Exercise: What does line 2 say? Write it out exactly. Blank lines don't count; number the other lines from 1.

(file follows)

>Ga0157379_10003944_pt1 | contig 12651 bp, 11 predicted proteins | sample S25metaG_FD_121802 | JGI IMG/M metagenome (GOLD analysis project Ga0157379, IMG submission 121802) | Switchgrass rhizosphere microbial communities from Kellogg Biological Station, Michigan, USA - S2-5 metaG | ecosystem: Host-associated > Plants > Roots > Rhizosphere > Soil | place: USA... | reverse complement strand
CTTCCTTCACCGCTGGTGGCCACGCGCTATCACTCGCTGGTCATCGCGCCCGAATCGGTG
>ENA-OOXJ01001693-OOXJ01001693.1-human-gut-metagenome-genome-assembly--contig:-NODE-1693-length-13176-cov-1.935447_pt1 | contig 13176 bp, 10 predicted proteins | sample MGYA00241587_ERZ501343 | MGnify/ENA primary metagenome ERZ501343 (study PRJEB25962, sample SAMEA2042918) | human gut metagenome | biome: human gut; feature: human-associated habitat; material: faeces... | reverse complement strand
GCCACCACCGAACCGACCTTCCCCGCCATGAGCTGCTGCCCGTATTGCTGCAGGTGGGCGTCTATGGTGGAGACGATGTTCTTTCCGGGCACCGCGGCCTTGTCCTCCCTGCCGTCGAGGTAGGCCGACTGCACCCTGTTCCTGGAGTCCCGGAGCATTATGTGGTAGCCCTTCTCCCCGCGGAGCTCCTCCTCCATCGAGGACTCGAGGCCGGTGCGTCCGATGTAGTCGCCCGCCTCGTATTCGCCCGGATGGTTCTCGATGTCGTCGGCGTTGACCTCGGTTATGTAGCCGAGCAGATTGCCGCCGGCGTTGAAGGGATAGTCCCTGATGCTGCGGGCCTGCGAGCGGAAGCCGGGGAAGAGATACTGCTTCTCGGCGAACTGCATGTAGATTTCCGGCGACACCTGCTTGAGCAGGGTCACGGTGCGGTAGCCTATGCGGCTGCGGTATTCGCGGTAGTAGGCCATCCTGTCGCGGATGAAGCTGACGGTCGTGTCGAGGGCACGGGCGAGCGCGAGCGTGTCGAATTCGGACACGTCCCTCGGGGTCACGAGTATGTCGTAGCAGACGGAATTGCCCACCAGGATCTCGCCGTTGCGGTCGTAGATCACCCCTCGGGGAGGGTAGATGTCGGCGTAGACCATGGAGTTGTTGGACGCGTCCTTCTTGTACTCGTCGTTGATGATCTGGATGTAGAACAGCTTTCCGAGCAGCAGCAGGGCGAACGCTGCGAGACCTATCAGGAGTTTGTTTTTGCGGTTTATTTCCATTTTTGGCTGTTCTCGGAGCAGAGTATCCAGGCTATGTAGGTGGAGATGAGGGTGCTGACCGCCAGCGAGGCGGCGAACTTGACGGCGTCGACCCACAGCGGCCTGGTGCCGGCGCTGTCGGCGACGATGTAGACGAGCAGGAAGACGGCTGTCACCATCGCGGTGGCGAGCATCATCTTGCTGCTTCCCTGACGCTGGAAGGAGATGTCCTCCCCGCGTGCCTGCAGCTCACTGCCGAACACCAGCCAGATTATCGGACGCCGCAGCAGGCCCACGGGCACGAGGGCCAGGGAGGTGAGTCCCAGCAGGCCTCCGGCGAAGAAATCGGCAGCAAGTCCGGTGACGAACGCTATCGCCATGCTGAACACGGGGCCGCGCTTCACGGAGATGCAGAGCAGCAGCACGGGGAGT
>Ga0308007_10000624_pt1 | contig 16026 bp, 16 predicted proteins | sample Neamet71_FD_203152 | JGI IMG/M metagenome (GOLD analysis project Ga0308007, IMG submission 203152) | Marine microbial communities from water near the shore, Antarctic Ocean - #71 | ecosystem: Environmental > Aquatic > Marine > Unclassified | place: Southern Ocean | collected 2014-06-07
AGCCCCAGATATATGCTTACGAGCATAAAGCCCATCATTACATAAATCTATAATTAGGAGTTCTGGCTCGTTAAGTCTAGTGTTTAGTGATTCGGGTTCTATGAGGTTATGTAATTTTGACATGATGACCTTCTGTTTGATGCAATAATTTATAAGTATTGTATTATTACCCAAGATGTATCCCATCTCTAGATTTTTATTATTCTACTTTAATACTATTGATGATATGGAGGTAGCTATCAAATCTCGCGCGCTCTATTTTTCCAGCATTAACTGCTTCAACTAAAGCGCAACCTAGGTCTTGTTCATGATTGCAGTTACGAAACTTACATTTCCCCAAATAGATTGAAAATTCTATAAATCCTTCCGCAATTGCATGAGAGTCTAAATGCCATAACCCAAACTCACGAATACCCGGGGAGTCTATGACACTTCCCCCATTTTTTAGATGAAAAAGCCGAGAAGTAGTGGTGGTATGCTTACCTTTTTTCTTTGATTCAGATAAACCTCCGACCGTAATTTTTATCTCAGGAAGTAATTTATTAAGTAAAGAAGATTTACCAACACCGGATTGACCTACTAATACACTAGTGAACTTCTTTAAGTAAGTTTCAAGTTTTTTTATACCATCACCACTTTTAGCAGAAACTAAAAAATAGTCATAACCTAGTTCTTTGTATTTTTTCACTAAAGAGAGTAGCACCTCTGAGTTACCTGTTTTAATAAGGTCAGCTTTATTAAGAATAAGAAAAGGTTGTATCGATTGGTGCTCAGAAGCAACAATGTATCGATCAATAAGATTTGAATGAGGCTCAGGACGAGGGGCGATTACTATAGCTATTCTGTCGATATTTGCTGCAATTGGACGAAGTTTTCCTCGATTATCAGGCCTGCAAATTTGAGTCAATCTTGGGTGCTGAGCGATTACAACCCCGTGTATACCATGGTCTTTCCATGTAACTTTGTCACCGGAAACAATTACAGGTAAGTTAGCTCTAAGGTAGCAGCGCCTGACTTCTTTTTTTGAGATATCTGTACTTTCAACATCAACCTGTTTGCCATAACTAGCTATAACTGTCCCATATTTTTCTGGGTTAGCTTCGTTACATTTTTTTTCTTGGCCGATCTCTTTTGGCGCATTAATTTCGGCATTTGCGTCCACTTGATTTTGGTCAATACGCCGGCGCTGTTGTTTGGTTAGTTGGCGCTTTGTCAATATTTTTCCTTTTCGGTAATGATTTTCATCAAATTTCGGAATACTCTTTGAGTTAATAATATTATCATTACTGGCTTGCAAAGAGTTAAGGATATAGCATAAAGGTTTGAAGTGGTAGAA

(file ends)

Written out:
CTTCCTTCACCGCTGGTGGCCACGCGCTATCACTCGCTGGTCATCGCGCCCGAATCGGTG